There are a few things that make being an adult learner of English more difficult than being a young learner. Adults come with previous learning experiences that may affect how they believe teaching should be done. They may have preconceived notions of a classroom and what is appropriate in a learning environment (ITTT Unit 1, Page 6). This may cause them to be resistant to new techniques or less conventional styles of teaching. Games or interactive activities may cause discomfort, especially if past learning experiences have had the adult learners expected to sit quietly for the majority of the time. This is a hurdle that can be overcome. Starting with warmer activities and building rapport with adult learners helps break the ice and set the tone and expectation for your classroom (ITTT Unit 20, Pages 1-2).
Adults vs. Children
Adult learners often hold more inhibitions than young learners. They tend to be self-conscious and hold more fear of making mistakes or looking foolish (ITTT Unit 1, Page 6). It can be difficult for some adult learners to speak aloud, so it is important to create an environment where students feel it is safe to make mistakes. This means it's important to correct errors only when necessary, and not in the Engage or Activates stages of a lesson unless it severely impacts the students' understanding. There should also be abundant praise of correct language use so that students have the desire and confidence to experiment with English (ITTT Unit 3, Page 19-21).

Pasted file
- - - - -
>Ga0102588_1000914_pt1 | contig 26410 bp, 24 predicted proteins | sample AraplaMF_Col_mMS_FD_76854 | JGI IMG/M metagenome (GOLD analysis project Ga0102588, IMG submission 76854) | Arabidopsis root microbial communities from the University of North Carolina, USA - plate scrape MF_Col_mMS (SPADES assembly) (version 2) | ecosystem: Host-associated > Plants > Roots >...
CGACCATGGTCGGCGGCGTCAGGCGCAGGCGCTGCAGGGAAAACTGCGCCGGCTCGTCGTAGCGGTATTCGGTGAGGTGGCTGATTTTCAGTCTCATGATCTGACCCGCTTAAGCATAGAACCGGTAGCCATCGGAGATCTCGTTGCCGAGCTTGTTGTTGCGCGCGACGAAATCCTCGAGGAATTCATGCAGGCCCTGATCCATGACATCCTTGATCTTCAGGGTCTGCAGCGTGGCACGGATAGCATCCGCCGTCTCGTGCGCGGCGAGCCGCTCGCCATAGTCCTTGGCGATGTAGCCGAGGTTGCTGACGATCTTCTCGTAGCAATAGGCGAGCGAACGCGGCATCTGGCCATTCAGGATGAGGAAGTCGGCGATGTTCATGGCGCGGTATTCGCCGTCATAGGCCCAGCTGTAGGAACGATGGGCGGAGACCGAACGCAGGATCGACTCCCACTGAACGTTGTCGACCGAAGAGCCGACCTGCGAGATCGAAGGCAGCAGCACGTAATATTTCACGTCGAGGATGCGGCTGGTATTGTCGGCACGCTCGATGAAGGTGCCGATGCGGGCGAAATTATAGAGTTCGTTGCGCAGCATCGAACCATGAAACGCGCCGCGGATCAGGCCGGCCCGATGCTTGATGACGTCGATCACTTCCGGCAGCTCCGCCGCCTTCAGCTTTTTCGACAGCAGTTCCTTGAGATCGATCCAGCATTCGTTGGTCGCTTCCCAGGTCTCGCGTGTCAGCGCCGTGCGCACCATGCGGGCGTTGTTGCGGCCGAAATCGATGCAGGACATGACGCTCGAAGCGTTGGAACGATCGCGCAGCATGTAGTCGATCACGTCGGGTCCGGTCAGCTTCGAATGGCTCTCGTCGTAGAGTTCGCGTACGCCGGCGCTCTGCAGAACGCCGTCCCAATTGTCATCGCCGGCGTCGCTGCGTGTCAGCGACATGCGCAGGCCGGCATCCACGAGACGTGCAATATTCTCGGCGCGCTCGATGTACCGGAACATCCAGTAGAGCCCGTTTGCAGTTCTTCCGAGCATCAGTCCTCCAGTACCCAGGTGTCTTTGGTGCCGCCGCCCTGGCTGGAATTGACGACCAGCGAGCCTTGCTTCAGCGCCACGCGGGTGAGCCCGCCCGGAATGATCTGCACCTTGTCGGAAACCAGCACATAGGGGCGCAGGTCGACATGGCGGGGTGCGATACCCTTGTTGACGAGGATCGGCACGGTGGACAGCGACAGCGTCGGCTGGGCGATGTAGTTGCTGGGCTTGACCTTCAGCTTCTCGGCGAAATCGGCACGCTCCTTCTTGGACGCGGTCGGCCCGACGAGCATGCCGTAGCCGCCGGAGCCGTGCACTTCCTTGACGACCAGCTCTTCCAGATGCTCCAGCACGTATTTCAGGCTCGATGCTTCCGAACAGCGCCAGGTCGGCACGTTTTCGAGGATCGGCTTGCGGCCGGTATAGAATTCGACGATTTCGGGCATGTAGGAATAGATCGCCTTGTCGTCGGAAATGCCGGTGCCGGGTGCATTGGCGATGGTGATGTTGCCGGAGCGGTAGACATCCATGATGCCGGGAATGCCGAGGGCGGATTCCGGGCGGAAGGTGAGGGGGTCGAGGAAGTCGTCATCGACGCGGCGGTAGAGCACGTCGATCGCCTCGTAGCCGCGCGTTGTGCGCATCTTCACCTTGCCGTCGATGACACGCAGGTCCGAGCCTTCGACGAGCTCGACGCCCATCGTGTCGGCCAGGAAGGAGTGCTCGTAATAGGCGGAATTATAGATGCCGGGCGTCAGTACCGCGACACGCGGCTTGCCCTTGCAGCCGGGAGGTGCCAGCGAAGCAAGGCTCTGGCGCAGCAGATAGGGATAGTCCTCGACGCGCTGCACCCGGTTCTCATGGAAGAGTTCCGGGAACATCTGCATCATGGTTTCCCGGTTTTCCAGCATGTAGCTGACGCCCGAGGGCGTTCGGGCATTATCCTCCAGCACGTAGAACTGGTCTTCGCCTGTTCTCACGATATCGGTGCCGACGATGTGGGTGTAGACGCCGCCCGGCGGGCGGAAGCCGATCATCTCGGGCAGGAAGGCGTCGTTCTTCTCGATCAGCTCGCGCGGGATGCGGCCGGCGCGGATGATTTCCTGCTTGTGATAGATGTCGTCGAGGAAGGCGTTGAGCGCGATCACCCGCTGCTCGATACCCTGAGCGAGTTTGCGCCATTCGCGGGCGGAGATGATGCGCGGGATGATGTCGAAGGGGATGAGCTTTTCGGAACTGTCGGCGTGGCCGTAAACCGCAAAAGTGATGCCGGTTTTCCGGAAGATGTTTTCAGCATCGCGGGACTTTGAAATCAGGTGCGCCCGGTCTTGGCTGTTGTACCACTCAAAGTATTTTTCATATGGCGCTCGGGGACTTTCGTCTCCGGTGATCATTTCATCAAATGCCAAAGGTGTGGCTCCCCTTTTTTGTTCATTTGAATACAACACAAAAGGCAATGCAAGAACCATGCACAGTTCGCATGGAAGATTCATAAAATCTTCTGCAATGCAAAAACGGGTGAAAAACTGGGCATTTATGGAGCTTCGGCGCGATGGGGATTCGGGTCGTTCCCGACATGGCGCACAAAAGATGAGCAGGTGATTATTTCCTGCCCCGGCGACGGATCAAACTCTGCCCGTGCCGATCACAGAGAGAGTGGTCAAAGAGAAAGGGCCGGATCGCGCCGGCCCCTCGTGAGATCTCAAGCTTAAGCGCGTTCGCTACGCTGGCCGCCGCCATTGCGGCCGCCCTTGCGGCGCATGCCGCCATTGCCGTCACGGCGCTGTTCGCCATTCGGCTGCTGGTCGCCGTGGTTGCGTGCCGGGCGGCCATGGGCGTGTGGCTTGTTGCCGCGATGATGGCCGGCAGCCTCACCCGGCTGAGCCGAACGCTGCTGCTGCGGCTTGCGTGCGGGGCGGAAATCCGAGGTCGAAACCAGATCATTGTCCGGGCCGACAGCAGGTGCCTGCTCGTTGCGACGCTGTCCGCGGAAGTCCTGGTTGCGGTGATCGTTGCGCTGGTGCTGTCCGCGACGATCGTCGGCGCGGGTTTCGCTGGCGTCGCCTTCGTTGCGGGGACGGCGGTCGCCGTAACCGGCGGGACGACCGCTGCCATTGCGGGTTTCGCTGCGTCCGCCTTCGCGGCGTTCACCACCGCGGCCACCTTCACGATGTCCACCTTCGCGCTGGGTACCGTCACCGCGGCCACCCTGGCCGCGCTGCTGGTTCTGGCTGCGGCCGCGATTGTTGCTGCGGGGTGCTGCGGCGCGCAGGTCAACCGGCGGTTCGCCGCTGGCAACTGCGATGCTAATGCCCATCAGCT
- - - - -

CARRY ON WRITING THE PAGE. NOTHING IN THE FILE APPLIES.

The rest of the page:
Though some things make being an adult language learner more difficult than being a young learner, there are also advantages that adult learners have over their younger counterparts. One such advantage is motivation. Often, young learners are in a language class either because their parents have enrolled them or because it's a part of their school curriculum. Adult learners, however, have sought out English lessons because they want to learn the language (ITTT Unit 1, Page 6). This could be for a variety of reasons, but they are motivated enough to have sought out the lessons, which tends to mean they will take their learning seriously. This also means that behavioral issues are less likely to arise, creating a less distracting learning environment which can be a benefit to learning (ITTT Unit 1, Page 6).
Adult learners in a multi-lingual class may be already learning in an English speaking country. They will have the advantage of being in an English speaking environment, which gives them more opportunities to practice the language. They also have the advantage of being forced to use English to communicate with their peers, as they may not have the same native language (ITTT Unit 19, Page 17).
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Though adult learners of English face unique hurdles that young learners may not, adult learners can acquire the English language. If the teacher makes sure to use a variety of techniques to help adult learners absorb English naturally and ensures they are not stuck in a translation mindset, encourages them to speak and helps them become confident and unafraid of making mistakes, and if the students are self-motivated and want to learn, then there is no reason they should be unable to learn English. You are never too old to learn. An old dog can be taught new tricks.